Graeme Barnett has taken over as Exhibition Director of Business Travel Market (6-7 November, Excel) following the departure of Paul Robin. Paul has taken up an appointment in the charity sector. Barnett is currently Exhibition Director of EIBTM and brings with him 18 years of travel industry and exhibition experience with an impressive portfolio that includes World Travel Market, the UK British Travel Trade Fair and the successful international launches of GIBTM in Abu Dhabi and CIBTM in Beijing.
Hilton Worldwide has announced the opening of its first Hampton by Hilton in The Netherlands, with another to follow shortly. Hampton by Hilton Amsterdam Airport Schiphol (181 rooms) has begun welcoming guests, with Hampton by Hilton Amsterdam/Arena Boulevard (254 rooms) due to open before the end of May.
In what was seen by some as a surprise move by the British Coalition Government, the Queen’s Speech last week included legislation paving the way for development of the HS2 train from London to Birmingham. A bill is proposed that would grant parliamentary permission to build phase one of the line from London to Manchester and the powers to operate it. Construction on the high speed project, opposed by some residents' groups and councils, is set to begin in 2016/17. However its passage through Parliament might prove stormy with some rural Conservative MPs very much opposed to its construction.
FirstGroup, a leading transport operator, has revealed that it is providing London’s Air Ambulance, the charity that delivers an advanced trauma team to critically injured people in London, with £100k worth of support over four years.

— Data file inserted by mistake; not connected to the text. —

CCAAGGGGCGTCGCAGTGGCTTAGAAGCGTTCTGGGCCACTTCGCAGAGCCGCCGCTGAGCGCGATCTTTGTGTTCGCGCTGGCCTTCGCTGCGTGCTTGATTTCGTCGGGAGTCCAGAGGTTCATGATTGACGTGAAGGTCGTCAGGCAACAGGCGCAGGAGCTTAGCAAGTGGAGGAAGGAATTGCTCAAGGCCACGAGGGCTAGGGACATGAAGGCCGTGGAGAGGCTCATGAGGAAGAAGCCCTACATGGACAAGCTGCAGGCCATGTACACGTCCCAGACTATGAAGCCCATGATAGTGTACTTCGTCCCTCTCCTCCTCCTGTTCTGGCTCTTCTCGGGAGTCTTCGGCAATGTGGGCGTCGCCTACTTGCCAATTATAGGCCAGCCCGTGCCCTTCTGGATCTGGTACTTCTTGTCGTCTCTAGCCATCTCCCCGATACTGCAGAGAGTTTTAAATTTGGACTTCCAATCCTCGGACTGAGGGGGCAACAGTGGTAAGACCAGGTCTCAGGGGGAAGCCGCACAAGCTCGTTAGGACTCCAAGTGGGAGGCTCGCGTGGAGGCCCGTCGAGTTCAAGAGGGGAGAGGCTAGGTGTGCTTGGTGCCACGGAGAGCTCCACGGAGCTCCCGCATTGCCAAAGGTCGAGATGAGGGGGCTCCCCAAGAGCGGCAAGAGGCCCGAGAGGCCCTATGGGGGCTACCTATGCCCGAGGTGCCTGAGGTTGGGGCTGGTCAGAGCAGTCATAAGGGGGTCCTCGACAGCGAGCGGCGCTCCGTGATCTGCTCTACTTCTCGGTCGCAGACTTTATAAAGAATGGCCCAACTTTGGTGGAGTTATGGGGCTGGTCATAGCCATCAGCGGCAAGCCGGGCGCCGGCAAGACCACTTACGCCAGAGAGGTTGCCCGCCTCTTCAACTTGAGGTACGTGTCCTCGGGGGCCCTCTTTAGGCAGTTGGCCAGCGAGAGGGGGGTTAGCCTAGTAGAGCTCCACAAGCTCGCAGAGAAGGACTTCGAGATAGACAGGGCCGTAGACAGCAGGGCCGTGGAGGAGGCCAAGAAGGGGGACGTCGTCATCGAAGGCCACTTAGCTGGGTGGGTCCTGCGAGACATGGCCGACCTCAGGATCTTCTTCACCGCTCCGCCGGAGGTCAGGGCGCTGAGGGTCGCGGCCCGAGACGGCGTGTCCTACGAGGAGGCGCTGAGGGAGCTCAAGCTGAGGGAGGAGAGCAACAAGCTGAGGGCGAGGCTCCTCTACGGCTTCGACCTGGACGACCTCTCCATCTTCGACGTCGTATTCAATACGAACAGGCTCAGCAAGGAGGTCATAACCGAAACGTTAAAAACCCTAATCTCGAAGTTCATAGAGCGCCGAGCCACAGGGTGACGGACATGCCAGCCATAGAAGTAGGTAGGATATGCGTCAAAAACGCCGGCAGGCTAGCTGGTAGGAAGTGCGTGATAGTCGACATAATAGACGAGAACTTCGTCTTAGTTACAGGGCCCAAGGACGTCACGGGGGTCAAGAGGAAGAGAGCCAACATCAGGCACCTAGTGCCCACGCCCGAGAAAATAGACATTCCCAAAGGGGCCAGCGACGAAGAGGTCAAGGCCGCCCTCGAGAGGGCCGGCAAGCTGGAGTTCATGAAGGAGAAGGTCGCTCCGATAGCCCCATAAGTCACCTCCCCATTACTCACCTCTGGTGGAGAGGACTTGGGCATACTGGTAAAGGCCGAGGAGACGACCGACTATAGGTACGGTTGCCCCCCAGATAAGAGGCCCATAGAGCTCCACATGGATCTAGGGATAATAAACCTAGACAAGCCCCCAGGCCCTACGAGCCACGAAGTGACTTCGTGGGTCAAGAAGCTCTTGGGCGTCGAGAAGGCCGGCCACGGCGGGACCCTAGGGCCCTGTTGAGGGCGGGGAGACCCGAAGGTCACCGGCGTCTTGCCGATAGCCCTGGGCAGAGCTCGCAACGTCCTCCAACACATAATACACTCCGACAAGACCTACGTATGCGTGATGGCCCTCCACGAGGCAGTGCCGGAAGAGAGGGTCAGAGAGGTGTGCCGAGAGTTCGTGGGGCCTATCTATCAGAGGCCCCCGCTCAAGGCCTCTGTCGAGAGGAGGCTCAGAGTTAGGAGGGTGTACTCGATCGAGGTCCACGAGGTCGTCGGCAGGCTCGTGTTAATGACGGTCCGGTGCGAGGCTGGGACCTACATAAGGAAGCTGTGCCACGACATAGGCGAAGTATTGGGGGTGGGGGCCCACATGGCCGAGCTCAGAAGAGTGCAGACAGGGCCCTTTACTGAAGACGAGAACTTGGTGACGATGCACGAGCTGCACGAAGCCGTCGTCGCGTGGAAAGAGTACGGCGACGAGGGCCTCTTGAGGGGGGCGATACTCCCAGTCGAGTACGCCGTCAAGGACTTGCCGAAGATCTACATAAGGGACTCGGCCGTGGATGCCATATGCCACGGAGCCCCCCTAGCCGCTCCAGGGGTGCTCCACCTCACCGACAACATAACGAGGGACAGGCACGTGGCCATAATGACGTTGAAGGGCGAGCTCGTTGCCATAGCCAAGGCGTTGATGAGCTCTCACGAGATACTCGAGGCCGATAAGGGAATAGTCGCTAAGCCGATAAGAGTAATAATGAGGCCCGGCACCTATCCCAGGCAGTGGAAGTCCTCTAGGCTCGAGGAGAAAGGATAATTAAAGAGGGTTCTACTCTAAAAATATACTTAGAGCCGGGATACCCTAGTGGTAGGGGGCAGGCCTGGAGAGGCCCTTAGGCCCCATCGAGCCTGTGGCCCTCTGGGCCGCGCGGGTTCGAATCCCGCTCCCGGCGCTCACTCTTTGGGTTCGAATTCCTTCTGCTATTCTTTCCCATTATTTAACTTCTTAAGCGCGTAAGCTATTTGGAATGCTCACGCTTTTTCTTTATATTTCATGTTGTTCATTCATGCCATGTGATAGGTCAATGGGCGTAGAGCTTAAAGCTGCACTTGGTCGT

First and Business Class passengers on Lufthansa long and medium haul flights are to benefit from service upgrades that are now being introduced.
On services from Germany, Lufthansa is offering a new programme, “Culinary Delights” in First Class, a development of its popular Star Chefs concept.
The American educated and fast talking Temil Kotil, Chief Executive of Turkish Airlines, was in London last week promoting his airline. An engineer by training he joined the airline in 2003 becoming CEO in 2005, became a member of the IATA board in 2006 and is the driving force behind the airline's rapid expansion.
Turkish, a member of the Star Alliance, claims to serve more countries than any other carrier and has outstanding orders for over 200 aircraft, mostly narrow bodies and split between Airbus A320 series (including neo) and Boeing 737MAX. Long haul the carrier is focussing on the A330 and Boeing 777. Where the airline goes in respect of A350 and Boeing 787 remains to be seen but Mr Kotil seemed to rule out the A380 “for the time being”. The airline serves both Heathrow and Gatwick (see BTN 6 May).
Panama City is a new opening for Hilton’s Waldorf brand, a first in Latin America.
Opened last week the 248-guestroom Waldorf Astoria Panama is located in the trendy Calle Uruguay section of the city and is less than 15 minutes from the international airport and within walking distance of the Park on Cinta Costera, as well as the banking and central business area. The Panama Canal is also very close by. It is a totally non-smoking property.